Poland and Central Europe’s Craft Beer revolution
Visit any international beer festival across western Europe and there is likely to be a handful of breweries from Central Europe, the Baltic states and Russia. Even just a couple of years ago, the likelihood of encountering a brewery from Poland, Hungary, Slovenia or beyond at a beer festival was low. And then the beer-revolution arrived from the east. The Baltic states of Estonia and Latvia seemingly led the way by not simply opening a door and paving the way for a new generation of breweries to present its beers to a wider audience at beer festivals across Europe, but by firmly knocking the door from its hinges and arriving with an almighty hullabaloo.
The skill of the brewer and quality of the beers from the east was a shock to western palates. It was Craft Beer brewed by a new generation of brewers who had little desire to replicate or preserve any national beer culture that may (or may not) have existed during their parents’ or grandparents’ generation. The pre-Reunification beer culture happening east of the West German border developed and adapted slowly over many decades in only one or two small regions of brilliance; and nowadays, only a handful of important remnants from yesteryear’s beer and brewing habits remain to ensure today’s beer culture in the east retains a unique heritage and national identity.
It is towards the Central Europe countries of Poland and Hungary that many beer connoisseurs are now facing in thirsty anticipation of the next great beer, the next artisanal brewery, the next wave of developments that will influence beer recipes and consumer tastes across the world. Both countries take a different approach and operate on a different level, of course, yet to the eyes of outsiders — Craft Beer fanatics across the rest of Europe — both countries appear to be on the same trajectory.
Poland, for example, is taking great steps to effortlessly establish itself as a centre of Craft Beer, a country of adept brewers and quality breweries, the next global destination for the beer-traveller eager to discover something new and unique.
Within only six years, the number of new breweries in Poland has doubled to around 235 (plus the so-called “gypsy” or “nomad” brewers), releasing about 1,700 new beers each year. The number may not seem impressive when compared with the growth in number of breweries now operating in other countries, but Poland remains an emerging beer market on the verge of something big.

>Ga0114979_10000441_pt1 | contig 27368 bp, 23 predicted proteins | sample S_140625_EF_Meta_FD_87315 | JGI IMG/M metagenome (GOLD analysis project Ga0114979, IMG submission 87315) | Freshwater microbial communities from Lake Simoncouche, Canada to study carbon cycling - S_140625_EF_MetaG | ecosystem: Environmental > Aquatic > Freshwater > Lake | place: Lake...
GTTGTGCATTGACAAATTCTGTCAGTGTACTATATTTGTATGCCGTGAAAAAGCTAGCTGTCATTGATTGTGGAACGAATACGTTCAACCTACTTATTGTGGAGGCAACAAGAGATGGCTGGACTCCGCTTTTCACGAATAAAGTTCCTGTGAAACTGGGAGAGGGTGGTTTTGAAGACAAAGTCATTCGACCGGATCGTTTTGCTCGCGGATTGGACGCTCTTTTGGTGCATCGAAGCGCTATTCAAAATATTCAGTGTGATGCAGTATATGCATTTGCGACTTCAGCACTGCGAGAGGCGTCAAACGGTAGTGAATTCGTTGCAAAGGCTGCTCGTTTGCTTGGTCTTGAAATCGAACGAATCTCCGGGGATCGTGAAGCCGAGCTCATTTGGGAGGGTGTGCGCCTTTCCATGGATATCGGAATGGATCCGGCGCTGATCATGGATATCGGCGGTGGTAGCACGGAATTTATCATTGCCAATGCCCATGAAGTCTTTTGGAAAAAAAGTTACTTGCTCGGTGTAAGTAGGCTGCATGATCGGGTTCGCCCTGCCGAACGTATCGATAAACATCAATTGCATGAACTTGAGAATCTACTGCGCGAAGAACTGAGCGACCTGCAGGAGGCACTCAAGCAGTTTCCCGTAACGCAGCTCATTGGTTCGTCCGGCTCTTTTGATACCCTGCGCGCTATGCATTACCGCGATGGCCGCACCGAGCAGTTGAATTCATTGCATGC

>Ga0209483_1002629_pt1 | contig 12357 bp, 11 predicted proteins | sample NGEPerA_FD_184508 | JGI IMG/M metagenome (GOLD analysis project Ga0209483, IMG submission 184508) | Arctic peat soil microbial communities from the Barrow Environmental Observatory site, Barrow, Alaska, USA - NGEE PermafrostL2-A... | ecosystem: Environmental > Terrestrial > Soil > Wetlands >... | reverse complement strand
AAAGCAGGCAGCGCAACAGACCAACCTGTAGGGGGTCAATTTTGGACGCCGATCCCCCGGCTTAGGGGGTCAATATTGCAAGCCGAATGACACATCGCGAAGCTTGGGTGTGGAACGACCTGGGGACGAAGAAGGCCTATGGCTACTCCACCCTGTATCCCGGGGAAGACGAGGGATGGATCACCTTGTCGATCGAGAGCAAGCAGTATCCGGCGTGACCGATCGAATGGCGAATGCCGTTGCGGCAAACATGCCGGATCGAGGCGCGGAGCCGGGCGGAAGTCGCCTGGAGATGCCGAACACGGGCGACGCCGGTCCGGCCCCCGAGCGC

More importantly, however, is that Poland has been disengaged from the global Craft Beer culture for a long time, cut-off from the practices and procedures being used and developed in more established countries. Much as many western countries developed Craft Beer through an active and passionate home-brewing scene, Poland’s homebrewers took their cue from the USA, learnt the basics, experimented, and created their own rules to kick-start a national Craft Beer movement that is still continuously learning from its more established peers in the brewing world across the world. The dynamism and passion within the Polish Craft Beer movement is ensuring its growth is rapidly accelerating, though, and may potentially overtake the big players sometime soon with its unique tastes, styles and adaptations that are in some respects uniquely Polish and uniquely contemporary.
Poland still has its Baltic Porter and Grodziskie — a traditional beer made with smoked wheat malt — yet it is the crazy experimentation that separates the good from the great in the ever-changing world of beer-tastes.
Around 50 of Poland’s best Craft Beer brewers will be presenting their great beers at the biannual Warsaw Beer Festival, the autumn edition of which takes place on 25-27 October 2018 at the Legia Warsaw Municipal Stadium.
(Photographs courtesy of Browar Maryensztadt)